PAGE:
A new model of the universe suggests dark energy doesn’t exist.
A team of American and Hungarian scientists believe that current models of the expanding universe fail to take into account its changing structure, and that once you do, the need for “dark energy” in the expansion model disappears. Dark energy is the mysterious energy thought to make up some 68% of the universe. The researchers have published their findings in a paper in Monthly Notices of the Royal Astronomical Society.
The universe was formed some 13.8 billion years ago during the Big Bang, and since then, it has been expanding at an ever increasing rate. Scientists model this expansion after something called Hubble’s law, which is based on observations of galaxies in different places around the universe. On average, the speed at which galaxies are moving away from us is proportional to their distance from us. This speed can be measured in something called “red shift”. Red shift is a phenomenon in which light shifts to a more reddish hue the faster it’s moving away from us. This is essentially a visual version of the doppler effect, the phenomenon which is responsible for why sirens sound different as they’re approaching or moving away from you.
Since the 1920’s, scientists have used red shift to determine that the universe is continually expanding, faster and faster, and that the expansion can be traced back to an origin in a single point. During the 20th century, our understanding of the universe expanded as well, and we concluded that matter only makes up about 5% of the universe’s composition, with dark matter accounting for some 27%, and dark energy taking up the remaining 68%. Almost nothing is known about dark energy, and it has been theorized in order to explain why the universe’s expansion is speeding up.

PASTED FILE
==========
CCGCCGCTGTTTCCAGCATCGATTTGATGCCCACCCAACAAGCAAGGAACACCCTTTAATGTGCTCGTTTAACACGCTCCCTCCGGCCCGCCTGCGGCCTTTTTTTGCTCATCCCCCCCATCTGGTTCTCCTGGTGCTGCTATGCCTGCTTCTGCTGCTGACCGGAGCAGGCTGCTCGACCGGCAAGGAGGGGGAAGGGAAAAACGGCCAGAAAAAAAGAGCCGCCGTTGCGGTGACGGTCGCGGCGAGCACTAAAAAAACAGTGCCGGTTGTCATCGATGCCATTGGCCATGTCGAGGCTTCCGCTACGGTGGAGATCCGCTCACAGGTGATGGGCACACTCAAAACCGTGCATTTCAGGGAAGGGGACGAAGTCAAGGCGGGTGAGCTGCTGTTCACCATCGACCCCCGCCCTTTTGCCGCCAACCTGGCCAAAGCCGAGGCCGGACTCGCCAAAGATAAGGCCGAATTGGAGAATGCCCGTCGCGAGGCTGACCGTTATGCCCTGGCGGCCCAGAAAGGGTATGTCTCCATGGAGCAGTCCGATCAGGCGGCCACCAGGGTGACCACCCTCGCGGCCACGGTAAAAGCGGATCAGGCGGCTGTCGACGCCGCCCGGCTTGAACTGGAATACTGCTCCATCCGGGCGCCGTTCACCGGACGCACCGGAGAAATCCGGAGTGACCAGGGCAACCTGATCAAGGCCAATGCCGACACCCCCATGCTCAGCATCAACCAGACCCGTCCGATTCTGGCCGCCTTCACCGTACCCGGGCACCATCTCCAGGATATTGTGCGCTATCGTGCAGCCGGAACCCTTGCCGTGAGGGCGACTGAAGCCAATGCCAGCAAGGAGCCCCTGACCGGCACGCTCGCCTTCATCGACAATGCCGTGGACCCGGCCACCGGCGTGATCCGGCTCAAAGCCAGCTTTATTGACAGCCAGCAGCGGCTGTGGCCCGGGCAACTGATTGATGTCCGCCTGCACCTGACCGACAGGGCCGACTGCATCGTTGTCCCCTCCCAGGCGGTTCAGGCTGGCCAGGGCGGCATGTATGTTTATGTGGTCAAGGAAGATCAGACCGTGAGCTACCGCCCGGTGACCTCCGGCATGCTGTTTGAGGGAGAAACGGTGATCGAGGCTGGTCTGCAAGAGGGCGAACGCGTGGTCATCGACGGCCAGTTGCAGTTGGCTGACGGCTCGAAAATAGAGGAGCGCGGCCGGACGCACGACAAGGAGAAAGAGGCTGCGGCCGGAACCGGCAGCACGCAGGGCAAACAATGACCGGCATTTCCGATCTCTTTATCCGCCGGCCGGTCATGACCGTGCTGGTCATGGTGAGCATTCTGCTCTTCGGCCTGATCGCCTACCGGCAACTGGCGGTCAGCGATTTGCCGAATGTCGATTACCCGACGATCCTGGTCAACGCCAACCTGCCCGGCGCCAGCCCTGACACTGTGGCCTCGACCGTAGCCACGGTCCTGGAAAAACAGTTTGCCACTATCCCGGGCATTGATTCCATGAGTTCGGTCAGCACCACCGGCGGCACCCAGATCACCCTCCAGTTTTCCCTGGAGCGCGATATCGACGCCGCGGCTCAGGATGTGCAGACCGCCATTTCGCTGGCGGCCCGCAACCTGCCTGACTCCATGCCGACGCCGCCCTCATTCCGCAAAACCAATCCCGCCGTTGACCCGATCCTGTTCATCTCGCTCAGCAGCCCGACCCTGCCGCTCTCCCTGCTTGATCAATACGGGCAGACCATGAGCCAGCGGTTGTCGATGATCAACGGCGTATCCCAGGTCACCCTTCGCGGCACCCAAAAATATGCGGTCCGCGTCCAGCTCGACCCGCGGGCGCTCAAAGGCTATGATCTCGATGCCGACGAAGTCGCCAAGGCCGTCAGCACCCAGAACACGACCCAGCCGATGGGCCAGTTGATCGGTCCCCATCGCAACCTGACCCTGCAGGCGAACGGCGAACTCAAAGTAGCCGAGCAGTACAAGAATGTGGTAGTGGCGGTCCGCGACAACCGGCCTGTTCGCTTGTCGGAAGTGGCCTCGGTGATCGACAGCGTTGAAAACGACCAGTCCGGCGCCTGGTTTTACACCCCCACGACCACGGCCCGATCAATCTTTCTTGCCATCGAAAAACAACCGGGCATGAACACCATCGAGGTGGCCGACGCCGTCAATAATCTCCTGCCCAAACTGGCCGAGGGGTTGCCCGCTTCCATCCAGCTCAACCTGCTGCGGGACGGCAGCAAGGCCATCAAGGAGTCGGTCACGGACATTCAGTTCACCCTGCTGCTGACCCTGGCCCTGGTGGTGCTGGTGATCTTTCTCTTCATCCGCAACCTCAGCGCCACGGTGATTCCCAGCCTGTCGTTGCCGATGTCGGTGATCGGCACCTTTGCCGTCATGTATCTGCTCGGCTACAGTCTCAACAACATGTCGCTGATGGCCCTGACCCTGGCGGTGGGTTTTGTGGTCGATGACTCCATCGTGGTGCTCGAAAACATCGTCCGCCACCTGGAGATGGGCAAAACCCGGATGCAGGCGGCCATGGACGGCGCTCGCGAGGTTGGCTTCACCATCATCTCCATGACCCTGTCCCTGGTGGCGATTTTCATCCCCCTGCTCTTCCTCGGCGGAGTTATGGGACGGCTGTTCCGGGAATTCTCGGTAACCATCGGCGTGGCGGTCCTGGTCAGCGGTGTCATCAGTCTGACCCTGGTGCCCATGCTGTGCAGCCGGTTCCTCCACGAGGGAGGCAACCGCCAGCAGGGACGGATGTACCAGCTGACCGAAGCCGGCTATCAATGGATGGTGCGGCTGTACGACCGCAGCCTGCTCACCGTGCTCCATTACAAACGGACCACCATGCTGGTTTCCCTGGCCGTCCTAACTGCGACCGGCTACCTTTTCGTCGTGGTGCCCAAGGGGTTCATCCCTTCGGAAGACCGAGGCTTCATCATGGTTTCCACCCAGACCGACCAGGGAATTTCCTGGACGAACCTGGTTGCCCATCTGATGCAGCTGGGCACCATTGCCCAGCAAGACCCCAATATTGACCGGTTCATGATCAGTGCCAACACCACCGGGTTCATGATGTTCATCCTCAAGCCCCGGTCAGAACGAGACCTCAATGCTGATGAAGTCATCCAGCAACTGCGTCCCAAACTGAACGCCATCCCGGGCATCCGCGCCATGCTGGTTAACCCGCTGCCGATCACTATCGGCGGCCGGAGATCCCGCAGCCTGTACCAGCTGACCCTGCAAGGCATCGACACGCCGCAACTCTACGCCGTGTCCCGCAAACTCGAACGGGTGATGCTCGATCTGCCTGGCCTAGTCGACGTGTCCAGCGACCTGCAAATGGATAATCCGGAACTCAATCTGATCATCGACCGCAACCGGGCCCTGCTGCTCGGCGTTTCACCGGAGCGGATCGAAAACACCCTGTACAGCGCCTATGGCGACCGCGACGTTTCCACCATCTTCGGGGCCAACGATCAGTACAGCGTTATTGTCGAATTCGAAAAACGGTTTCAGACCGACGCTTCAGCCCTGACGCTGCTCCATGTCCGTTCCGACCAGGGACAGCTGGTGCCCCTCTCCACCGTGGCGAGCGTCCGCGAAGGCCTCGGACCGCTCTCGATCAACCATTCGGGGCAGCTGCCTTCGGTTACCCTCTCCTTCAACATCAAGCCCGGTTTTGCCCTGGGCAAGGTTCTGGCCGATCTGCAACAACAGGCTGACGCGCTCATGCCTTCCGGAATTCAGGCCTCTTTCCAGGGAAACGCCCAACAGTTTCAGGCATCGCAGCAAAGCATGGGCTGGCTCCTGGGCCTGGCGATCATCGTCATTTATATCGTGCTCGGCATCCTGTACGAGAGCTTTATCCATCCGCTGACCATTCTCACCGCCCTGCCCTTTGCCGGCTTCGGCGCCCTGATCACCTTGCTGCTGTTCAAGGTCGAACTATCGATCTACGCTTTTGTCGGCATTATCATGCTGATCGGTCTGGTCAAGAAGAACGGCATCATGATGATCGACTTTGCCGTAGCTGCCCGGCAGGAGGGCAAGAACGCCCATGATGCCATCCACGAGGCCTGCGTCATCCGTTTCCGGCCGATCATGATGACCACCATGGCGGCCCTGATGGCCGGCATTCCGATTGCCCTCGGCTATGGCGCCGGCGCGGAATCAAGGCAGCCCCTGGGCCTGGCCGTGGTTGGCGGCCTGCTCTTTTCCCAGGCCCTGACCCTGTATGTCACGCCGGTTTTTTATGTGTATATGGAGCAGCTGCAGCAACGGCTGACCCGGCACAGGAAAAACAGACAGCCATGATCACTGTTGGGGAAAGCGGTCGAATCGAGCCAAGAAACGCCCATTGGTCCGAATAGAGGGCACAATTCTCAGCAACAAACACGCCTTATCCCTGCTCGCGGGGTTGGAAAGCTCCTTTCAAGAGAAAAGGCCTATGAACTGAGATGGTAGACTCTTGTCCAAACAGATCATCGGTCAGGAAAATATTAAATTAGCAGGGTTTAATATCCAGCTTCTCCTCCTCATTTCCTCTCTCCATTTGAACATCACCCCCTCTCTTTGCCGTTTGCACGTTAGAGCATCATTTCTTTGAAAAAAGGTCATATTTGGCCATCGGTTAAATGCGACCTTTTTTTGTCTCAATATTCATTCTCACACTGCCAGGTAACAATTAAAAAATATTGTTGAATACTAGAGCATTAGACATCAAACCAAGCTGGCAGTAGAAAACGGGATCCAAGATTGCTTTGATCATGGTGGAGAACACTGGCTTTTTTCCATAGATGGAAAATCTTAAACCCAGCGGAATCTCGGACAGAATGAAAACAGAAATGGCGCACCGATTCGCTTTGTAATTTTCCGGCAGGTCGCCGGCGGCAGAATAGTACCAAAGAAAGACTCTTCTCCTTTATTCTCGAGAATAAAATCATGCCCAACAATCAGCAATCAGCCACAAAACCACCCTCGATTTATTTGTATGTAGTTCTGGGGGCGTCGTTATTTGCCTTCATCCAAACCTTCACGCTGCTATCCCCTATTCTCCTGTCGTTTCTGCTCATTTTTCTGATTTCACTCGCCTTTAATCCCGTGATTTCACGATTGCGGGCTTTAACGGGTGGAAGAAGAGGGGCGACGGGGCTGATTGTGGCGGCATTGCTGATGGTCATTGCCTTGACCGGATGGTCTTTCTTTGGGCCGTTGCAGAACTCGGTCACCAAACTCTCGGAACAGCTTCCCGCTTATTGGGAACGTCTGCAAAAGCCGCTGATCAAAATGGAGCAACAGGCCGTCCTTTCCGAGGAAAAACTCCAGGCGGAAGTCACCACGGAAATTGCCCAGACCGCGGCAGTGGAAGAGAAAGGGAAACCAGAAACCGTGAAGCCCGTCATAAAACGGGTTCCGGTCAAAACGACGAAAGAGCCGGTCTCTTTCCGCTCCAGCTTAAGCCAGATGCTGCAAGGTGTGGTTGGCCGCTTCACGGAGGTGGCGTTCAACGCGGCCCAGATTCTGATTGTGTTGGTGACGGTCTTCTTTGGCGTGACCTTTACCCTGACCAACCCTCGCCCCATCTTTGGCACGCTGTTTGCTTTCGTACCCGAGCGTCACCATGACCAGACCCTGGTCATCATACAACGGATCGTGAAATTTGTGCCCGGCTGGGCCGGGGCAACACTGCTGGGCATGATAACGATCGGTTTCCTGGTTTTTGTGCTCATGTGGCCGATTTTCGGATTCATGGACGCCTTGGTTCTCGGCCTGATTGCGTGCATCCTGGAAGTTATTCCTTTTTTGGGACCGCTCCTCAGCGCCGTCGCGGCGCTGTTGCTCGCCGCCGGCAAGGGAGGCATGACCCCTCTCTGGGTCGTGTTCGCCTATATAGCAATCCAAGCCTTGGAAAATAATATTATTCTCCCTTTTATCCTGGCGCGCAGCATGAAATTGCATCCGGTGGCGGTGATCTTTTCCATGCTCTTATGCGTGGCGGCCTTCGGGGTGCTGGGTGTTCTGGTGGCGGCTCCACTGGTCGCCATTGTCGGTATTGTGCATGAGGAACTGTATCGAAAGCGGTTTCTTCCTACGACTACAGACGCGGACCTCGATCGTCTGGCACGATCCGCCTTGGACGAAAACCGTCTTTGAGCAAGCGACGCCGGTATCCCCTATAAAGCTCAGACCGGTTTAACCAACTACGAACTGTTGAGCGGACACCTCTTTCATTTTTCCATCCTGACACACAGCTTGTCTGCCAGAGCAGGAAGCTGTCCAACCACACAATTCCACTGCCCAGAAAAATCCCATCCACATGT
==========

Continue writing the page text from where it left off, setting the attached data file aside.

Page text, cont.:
Phd student Gábor Rácz of Eötvös Loránd University in Hungary claims that the current models of the expanding universe relies heavily on approximations, and assuming that matter is distributed uniformly, which in’t the case in reality. He questions if dark energy even exists, and that modelling the universe with structures in mind, removes the need for dark energy.
“Einstein’s equations of general relativity that describe the expansion of the universe are so complex mathematically, that for a hundred years no solutions accounting for the effect of cosmic structures have been found. We know from very precise supernova observations that the universe is accelerating, but at the same time we rely on coarse approximations to Einstein’s equations which may introduce serious side-effects, such as the need for dark energy, in the models designed to fit the observational data.” explains Dr László Dobos, co-author of the paper, also at Eötvös Loránd University.
The research team created a new model of the universe which does take structure into account, and achieved results which differ a lot from the conventional expansion model. The universe expanded at different rates in different regions, based on the density of matter, but the overall expansion rate is consistent with observations. If the findings are upheld, it could mean significant changes in cosmology and how we see the universe.